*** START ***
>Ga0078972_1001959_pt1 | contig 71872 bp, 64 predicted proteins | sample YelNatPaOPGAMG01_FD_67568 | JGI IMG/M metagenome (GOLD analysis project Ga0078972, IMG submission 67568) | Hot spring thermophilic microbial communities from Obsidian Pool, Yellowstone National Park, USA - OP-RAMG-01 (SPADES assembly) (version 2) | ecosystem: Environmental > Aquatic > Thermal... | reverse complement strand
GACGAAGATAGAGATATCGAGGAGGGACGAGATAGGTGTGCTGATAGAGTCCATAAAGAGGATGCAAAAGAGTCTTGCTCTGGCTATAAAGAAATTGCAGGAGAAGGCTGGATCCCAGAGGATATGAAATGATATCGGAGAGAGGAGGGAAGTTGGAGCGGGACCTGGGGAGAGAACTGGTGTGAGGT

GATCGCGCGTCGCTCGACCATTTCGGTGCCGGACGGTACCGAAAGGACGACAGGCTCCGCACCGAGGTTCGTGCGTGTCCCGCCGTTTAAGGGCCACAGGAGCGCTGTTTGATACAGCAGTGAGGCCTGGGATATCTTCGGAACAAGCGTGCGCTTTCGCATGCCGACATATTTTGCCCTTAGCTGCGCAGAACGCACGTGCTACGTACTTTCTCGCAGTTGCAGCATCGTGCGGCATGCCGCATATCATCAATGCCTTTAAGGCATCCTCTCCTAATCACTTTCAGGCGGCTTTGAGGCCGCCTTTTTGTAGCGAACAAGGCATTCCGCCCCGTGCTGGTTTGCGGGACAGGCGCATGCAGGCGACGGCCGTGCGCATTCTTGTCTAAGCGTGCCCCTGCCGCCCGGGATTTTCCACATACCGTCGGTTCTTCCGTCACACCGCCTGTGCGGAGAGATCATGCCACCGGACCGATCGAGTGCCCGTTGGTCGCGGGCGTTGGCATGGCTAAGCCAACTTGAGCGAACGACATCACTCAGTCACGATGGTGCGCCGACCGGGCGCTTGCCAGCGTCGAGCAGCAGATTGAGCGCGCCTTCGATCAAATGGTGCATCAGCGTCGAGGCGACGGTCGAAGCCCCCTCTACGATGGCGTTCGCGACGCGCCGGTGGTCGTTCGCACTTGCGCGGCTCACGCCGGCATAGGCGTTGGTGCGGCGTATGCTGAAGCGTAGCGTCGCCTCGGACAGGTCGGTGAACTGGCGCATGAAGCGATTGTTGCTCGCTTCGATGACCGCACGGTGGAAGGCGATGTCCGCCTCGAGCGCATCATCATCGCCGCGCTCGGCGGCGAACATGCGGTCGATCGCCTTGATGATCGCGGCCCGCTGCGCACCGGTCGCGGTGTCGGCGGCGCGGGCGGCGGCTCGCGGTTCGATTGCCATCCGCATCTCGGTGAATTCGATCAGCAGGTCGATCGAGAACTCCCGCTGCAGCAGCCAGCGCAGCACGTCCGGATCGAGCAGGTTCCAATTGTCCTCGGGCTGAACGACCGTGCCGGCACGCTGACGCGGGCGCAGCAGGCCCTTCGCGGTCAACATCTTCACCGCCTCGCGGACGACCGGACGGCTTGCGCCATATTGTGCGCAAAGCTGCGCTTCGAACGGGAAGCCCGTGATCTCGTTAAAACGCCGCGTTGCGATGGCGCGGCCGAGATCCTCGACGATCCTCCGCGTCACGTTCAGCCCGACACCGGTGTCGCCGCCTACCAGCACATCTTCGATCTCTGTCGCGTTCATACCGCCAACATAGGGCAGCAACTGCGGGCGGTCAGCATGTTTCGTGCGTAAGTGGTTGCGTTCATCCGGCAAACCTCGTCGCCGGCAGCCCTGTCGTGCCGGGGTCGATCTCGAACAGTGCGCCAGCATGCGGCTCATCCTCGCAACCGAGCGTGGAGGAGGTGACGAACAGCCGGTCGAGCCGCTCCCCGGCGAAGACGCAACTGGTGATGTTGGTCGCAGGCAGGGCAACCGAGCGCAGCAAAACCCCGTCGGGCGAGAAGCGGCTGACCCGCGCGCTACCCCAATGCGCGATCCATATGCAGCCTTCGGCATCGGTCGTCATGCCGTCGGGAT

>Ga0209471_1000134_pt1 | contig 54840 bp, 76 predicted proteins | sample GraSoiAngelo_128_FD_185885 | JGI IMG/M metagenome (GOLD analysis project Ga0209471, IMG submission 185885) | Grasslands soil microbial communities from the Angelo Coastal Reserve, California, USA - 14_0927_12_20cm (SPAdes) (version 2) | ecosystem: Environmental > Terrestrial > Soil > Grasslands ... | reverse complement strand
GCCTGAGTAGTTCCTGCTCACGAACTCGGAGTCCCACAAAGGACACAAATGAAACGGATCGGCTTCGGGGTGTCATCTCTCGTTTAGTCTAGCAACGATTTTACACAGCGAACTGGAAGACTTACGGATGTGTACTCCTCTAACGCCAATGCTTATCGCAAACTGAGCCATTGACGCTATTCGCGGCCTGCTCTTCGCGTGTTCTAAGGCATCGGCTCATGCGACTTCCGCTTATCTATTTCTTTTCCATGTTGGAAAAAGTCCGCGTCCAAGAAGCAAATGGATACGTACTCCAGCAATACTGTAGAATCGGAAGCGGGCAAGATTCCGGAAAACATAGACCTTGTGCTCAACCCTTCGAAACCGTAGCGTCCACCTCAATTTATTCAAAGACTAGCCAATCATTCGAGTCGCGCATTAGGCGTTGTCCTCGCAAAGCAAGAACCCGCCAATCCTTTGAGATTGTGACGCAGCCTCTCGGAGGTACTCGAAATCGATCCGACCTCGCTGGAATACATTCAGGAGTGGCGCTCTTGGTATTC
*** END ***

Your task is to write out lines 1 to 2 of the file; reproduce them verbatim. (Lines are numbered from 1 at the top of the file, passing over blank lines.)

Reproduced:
>Ga0078972_1001959_pt1 | contig 71872 bp, 64 predicted proteins | sample YelNatPaOPGAMG01_FD_67568 | JGI IMG/M metagenome (GOLD analysis project Ga0078972, IMG submission 67568) | Hot spring thermophilic microbial communities from Obsidian Pool, Yellowstone National Park, USA - OP-RAMG-01 (SPADES assembly) (version 2) | ecosystem: Environmental > Aquatic > Thermal... | reverse complement strand
GACGAAGATAGAGATATCGAGGAGGGACGAGATAGGTGTGCTGATAGAGTCCATAAAGAGGATGCAAAAGAGTCTTGCTCTGGCTATAAAGAAATTGCAGGAGAAGGCTGGATCCCAGAGGATATGAAATGATATCGGAGAGAGGAGGGAAGTTGGAGCGGGACCTGGGGAGAGAACTGGTGTGAGGT